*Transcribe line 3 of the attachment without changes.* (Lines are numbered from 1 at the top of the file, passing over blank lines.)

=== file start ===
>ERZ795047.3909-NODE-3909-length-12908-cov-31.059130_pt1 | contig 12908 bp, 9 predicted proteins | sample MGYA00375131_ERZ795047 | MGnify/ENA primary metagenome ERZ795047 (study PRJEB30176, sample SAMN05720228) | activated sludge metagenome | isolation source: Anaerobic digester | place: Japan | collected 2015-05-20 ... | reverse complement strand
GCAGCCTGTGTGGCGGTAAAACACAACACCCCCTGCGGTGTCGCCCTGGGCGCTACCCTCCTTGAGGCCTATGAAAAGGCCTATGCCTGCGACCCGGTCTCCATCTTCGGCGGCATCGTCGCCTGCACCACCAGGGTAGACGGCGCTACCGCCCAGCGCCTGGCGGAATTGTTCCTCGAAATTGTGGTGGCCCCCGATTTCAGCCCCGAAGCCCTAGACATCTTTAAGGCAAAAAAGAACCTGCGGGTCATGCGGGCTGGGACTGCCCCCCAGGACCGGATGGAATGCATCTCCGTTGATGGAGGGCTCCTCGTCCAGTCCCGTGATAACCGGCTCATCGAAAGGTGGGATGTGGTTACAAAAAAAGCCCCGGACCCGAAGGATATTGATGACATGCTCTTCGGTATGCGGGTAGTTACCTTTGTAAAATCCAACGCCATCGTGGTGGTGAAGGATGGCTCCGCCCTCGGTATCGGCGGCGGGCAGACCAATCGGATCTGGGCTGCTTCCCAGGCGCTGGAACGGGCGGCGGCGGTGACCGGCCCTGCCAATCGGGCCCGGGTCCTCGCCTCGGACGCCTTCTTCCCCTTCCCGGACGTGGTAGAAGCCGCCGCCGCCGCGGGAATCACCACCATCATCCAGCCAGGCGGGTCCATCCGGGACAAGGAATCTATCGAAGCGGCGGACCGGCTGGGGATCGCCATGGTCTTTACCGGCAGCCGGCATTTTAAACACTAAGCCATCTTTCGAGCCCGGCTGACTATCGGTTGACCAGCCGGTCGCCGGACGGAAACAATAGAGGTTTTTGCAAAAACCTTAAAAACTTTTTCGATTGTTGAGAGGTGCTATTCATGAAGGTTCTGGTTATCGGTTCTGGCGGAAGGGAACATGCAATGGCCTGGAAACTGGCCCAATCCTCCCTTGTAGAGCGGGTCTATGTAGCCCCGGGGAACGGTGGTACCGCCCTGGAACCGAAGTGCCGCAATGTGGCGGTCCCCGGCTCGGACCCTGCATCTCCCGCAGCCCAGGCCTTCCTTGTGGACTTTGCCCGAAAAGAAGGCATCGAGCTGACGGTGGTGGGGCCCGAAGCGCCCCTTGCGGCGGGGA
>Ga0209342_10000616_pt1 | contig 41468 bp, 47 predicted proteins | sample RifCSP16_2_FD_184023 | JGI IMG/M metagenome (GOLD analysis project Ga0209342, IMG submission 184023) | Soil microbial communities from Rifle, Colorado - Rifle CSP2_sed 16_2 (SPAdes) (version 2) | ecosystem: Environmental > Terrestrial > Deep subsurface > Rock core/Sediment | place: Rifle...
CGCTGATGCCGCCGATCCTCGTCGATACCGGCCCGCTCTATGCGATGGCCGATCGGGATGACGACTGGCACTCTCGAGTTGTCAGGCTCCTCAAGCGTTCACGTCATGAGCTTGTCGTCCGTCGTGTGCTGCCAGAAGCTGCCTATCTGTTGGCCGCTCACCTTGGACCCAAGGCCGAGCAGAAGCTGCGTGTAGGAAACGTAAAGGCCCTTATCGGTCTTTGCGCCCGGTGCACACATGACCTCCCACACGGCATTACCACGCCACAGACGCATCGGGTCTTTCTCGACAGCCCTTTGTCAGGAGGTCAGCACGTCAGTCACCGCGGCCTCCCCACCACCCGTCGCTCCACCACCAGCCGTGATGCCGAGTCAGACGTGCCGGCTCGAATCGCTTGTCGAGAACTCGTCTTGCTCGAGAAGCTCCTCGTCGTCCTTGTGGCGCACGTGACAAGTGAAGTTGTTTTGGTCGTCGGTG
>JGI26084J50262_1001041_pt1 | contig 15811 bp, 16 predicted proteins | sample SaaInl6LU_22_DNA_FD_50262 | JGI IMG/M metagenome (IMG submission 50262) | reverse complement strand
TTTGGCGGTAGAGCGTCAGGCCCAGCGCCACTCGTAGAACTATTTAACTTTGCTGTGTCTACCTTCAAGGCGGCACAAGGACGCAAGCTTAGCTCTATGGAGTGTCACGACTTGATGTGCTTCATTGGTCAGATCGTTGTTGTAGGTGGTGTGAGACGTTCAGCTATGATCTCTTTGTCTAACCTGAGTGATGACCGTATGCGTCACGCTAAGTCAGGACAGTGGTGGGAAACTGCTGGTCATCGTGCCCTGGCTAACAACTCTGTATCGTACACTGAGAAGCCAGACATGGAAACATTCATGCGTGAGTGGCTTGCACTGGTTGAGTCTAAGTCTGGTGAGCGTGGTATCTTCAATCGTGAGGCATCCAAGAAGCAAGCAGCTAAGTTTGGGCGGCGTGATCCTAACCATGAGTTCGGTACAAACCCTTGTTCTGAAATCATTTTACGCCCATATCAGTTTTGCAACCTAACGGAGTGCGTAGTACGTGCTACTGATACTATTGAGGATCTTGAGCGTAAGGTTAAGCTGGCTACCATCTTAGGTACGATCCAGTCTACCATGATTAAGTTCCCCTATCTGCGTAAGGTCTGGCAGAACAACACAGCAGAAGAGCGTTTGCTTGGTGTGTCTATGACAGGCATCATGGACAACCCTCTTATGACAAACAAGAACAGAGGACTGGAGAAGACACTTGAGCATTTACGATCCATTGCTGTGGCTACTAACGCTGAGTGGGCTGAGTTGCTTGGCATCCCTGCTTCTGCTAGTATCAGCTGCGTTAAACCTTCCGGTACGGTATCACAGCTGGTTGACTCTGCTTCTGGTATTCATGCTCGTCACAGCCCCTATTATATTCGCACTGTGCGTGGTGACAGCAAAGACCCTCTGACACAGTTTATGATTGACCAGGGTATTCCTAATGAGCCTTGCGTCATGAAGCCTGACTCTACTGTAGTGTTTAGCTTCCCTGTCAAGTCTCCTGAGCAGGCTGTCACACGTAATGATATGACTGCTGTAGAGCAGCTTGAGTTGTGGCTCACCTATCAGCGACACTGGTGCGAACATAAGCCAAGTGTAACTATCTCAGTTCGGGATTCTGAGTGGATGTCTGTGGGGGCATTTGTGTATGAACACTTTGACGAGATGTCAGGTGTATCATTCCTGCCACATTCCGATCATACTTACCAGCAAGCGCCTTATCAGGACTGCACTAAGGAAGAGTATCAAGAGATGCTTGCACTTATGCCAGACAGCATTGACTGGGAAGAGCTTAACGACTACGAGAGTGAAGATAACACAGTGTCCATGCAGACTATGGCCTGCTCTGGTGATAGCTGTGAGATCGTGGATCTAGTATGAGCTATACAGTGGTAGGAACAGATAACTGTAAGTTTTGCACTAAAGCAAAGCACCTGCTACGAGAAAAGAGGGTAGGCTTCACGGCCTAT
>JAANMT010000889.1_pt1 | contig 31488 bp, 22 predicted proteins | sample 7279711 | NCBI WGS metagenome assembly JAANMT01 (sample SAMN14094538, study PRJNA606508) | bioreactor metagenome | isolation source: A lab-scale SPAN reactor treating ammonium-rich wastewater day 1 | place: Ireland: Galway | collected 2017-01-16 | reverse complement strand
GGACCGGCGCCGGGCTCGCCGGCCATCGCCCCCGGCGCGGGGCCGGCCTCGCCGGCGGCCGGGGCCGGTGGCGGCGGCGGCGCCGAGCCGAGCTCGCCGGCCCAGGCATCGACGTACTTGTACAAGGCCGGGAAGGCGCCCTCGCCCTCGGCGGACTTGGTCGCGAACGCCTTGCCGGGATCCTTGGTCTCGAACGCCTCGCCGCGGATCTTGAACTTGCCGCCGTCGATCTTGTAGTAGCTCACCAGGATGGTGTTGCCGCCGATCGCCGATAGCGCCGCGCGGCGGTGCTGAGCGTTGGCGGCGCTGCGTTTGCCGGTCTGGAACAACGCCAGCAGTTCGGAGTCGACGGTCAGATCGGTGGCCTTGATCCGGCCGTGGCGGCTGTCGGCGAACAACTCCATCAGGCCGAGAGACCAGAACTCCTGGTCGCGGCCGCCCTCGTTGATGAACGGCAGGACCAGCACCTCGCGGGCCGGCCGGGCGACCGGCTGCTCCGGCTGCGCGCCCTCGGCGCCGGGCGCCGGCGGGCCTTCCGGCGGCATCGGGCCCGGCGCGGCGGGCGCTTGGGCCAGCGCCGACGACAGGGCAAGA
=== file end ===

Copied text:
>Ga0209342_10000616_pt1 | contig 41468 bp, 47 predicted proteins | sample RifCSP16_2_FD_184023 | JGI IMG/M metagenome (GOLD analysis project Ga0209342, IMG submission 184023) | Soil microbial communities from Rifle, Colorado - Rifle CSP2_sed 16_2 (SPAdes) (version 2) | ecosystem: Environmental > Terrestrial > Deep subsurface > Rock core/Sediment | place: Rifle...